Foxlands & Toad Hall Cottages

 

 

 

 

 

 

 

 

 

 

 

 

 

 

 

 

 

 

 

 

 

 

 

 

 


Foxlands Cottage was once a barn and is over 100 years old; the markings of the stone steps to the upper storey can be seen in the stone on the gable wall.


Toad Hall was originally two houses dating back to 1890, built of local stone, the walls are over 60cm thick in places. The house is newly converted for use as a holiday home in 2002, with most rooms having been newly furnished. Within the décor, care has been taken to preserve much of the original charm of the Victorian era, features, such as two original fireplaces remain. The internal doors have all been stripped along with floor in the dining room.

Visitors have been coming to Aberfeldy and surrounding area since Queen Victoria spent part of her honeymoon here in 1842 at nearby Taymouth castle. Since then many others have followed suit and escaped from everyday life to enjoy this very special part of Scotland, notably Beatrix Potter, Elizabeth Taylor, Bobby & Jack Charlton, more recently Harry Potter author J.K. Rowling.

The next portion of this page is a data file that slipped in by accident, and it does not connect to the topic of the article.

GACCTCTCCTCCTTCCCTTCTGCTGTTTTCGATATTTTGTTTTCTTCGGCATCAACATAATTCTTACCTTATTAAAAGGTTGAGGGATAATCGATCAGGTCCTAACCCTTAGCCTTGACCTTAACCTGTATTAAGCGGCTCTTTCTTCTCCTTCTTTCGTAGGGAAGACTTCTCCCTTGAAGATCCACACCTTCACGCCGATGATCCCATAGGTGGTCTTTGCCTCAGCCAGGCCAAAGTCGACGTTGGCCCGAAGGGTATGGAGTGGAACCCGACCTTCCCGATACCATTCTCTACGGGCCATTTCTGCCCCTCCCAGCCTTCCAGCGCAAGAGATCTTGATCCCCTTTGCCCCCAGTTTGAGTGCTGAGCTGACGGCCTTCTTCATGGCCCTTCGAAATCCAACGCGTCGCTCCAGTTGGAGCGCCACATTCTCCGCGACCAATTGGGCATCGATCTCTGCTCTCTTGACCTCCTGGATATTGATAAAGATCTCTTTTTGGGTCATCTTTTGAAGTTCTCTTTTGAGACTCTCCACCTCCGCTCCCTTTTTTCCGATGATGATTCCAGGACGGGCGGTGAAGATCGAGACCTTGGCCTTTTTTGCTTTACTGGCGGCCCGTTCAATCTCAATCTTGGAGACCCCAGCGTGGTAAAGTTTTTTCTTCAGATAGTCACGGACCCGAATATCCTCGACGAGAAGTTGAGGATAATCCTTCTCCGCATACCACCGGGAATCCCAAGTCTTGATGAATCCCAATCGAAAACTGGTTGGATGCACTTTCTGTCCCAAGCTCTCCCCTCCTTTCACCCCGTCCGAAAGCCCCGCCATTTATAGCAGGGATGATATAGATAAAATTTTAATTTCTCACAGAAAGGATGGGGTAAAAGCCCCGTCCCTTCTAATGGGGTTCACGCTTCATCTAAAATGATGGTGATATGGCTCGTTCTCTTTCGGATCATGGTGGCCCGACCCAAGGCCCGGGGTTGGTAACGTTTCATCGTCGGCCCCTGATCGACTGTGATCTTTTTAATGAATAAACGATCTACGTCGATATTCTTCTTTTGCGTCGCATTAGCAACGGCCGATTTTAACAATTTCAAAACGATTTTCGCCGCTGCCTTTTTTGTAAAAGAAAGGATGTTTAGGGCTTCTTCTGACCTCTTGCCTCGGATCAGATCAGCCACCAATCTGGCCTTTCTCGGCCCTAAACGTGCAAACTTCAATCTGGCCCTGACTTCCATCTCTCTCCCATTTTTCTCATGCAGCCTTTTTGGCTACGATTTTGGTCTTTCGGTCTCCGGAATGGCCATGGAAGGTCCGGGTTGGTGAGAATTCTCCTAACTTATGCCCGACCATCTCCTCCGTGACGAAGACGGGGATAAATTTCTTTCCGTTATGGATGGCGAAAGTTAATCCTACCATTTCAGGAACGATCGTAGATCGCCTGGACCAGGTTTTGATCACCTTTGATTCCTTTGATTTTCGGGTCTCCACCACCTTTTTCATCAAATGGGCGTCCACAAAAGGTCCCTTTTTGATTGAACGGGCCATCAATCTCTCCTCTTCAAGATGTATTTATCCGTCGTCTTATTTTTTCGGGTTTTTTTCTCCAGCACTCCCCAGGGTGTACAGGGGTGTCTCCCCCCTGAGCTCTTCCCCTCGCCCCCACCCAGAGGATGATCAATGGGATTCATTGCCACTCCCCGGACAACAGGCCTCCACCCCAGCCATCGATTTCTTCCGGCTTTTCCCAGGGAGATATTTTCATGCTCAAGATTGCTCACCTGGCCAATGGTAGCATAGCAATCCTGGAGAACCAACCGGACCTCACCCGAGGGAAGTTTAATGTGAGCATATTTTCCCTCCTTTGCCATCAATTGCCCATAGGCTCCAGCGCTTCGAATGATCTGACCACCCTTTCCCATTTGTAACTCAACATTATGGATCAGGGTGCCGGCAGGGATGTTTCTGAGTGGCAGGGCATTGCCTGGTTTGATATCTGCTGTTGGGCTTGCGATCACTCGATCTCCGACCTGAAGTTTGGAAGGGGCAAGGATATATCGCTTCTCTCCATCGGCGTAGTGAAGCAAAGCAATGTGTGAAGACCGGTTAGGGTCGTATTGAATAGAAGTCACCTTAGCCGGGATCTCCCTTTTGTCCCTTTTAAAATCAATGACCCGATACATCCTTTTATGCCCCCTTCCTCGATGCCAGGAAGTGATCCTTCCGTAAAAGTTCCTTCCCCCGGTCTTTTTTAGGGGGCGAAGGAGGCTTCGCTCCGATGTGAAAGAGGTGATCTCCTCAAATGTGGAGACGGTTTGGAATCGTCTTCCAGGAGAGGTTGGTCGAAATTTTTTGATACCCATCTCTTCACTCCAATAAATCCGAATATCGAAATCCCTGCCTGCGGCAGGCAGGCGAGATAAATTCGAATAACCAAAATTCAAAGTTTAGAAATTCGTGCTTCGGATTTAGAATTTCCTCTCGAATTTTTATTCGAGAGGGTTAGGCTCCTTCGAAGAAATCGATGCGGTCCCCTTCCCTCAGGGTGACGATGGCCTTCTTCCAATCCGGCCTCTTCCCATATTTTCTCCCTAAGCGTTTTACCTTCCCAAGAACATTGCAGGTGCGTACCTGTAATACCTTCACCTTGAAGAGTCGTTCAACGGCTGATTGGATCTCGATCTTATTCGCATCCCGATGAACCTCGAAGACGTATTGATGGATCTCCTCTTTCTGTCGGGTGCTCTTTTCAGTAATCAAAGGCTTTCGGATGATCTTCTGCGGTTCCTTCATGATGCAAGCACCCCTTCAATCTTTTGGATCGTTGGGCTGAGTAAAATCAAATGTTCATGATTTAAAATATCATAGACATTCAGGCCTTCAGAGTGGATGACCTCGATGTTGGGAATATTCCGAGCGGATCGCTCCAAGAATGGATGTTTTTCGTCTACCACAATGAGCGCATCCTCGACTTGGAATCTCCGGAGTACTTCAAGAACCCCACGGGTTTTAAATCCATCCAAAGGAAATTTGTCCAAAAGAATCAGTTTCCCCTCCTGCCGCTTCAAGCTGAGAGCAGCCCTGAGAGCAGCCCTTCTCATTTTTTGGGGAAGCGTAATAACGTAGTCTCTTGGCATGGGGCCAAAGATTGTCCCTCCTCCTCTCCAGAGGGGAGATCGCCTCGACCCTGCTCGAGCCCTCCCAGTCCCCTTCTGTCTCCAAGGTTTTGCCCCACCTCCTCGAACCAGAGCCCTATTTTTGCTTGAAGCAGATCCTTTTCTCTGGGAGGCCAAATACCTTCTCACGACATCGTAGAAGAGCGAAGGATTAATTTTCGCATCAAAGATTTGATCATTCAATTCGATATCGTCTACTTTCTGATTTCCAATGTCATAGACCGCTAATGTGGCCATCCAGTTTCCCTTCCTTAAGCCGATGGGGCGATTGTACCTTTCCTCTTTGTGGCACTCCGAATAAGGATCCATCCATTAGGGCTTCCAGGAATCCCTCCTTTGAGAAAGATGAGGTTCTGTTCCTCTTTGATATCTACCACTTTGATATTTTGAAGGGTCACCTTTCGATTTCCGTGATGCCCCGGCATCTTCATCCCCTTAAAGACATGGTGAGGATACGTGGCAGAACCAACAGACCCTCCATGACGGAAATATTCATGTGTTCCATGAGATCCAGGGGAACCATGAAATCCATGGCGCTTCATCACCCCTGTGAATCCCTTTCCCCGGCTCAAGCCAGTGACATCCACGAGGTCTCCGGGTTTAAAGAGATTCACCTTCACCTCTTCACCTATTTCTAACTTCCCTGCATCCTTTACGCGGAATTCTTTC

The reasons for visiting this genuine all year round destination outnumber the visitors who come here, our list of activities and places of interest illustrate just some. The area truly is the "Heart of Scotland" and is ideal for those who wish to tour and visit the main destinations in all directions. However the beauty of not only Aberfeldy, but also the location of our cottages is that once having arrived here, the driver CAN ALSO HAVE A HOLIDAY!

The cottages are within easy walking distance of Aberfeldy "town" where there are plenty of interesting shops, small supermarkets, restaurants, banks, leisure facilities and even a Distillery. These and many other amenities are in such close proximity that once having arrived, there is no necessity of needing to drive your car!

 

 

 

  

  

 

 

 

Younger members of the family can wander freely without need to be transported.

For the more mature, the terrain is easy without very steep gradients.